Do you have an unsettling feeling that something is just not right these days? That somehow, the system no longer works for you? You’re not alone, and I’m not talking about politics. I refer to the current state of “Nashville hot” flavor. I yearn for a simpler time, a.k.a. the 20th century, when “Nashville hot” solely meant insanely spicy fried chicken featured at Prince’s Hot Chicken—an African American-owned-and-operated restaurant in Nashville, Tennessee. That chicken fit comfortably within African American foodways, and there was an irresistible origin story to boot. Far too often, stories involving a spurned lover end in tragedy, but this one flipped the script to end in culinary triumph.
Though born from an instance of alleged sin (infidelity), Nashville hot chicken evolved into something sublime. Sadly, the forces of cultural appropriation have completely ruined a good thing. The well-worn phrase “jumped the shark” doesn’t do justice to what fast-food chains and restaurant chefs outside of the African American community have done to this dish. In the last decade, as Nashville hot chicken spread like wildfire, I bemoaned that Prince’s rarely a shout out at places with hot chicken on the menu. How hard can that be? Restaurant menus tell me so much about every dish: from where the ingredients come, the hobbies of the animal that I’m eating, and so on. If a chef can locally-source ingredients, can’t he or she “culturally source” their food as well? When I see it on a menu, I always play dumb and ask the server, “What’s the deal with this hot chicken?” To add insult to injury, the server usually got the story flat wrong, failed to mention “Prince’s,” or didn’t have a clue. I wanted to scream Aretha Franklin-style, “Don’t you blaspheme, in here!”
In this context, the “Signs of the Apocalypse” have long been evident. After a successful 2016 trial-run in Pittsburgh, Pennsylvania, KFC rolled out hot chicken nationwide. A decent, though not authentic, facsimile of Prince’s creation was now available to the masses. What bugged me the most though is applying the “Nashville hot” spicing to a myriad of things besides chicken. In the past few years, I have noticed the words “Nashville hot” playfully describing everything from chicharrones (fried pork skins) to oysters on the menus of white tablecloth restaurants and edgy pop-up concepts. I know that it’s the nature of chefs to look to other cultures for inspiration, but things have gone too far. “Nashville hot” is now synonymous with “nonsense.”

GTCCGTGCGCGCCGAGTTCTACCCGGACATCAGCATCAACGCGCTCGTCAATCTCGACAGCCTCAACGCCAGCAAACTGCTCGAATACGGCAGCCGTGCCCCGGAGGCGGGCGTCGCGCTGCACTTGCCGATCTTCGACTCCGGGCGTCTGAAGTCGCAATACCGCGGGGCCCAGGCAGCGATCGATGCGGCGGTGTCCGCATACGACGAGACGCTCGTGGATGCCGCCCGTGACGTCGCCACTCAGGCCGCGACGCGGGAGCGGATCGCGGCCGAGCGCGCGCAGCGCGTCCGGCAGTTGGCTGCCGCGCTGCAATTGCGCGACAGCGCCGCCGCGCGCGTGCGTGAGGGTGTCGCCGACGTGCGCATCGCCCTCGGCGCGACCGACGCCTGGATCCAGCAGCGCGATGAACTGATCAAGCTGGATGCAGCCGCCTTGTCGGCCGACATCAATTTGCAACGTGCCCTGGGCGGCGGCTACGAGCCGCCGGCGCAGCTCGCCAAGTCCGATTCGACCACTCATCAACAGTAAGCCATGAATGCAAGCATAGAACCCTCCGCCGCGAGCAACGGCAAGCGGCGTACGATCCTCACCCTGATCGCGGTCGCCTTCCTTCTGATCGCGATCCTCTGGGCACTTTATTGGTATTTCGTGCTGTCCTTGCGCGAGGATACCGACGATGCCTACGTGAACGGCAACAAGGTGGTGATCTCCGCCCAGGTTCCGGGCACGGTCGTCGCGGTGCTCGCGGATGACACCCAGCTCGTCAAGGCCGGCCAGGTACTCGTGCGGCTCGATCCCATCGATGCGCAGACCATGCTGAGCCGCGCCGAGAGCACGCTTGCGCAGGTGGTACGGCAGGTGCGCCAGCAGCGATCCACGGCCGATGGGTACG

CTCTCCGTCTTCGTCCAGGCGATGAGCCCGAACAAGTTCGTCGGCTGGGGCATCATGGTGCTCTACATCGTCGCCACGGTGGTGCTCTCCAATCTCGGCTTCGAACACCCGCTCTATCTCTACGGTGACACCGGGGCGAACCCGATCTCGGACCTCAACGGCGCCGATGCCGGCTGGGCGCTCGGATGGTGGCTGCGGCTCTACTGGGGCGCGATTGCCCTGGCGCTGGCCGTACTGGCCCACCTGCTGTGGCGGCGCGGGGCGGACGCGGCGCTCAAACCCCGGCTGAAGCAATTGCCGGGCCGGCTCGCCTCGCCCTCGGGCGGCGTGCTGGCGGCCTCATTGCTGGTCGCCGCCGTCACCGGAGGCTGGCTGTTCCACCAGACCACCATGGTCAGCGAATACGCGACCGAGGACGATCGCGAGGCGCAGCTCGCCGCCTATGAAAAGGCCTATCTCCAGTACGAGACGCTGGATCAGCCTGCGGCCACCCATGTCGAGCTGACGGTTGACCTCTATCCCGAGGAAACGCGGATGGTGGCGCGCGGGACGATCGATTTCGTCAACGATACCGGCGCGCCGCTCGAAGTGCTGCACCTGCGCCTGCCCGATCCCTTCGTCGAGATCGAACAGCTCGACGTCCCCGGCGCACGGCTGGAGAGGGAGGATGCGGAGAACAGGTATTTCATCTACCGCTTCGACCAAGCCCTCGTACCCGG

The latest transgression, mixing chef tendencies with fast-food relentlessness, is Firehouse Subs’s recent announcement that it will rollout a Nashville hot brisket sandwich. A restaurant industry article described the sandwich as a “slow-smoked USDA Choice beef brisket freshly sliced with a kick of spicy Nashville Hot seasoning, spicy pickle chips, mayo, sweet and tangy slaw and melted pepper jack cheese served on a toasted cornbread roll.” I leave you to decide whether or not that sounds appetizing. I’ve thought about trying the sandwich myself, but then it dawned on me. Perhaps the only way to stop the madness is to stop paying for these things and encouraging the further pushing of flavor boundaries. Let the market speak, and maybe folks will finally listen. Nashville hot chicken has a good run, and I hope the people behind Prince’s continues to reap some generous benefits. As for the various past, present, and future applications of Nashville hot spices, please–chefs, food scientists, restaurateurs, and whoever else seeks “inspiration”—just stop. It’s time for this chicken, and all of its fabulous flavor, to come home and roost.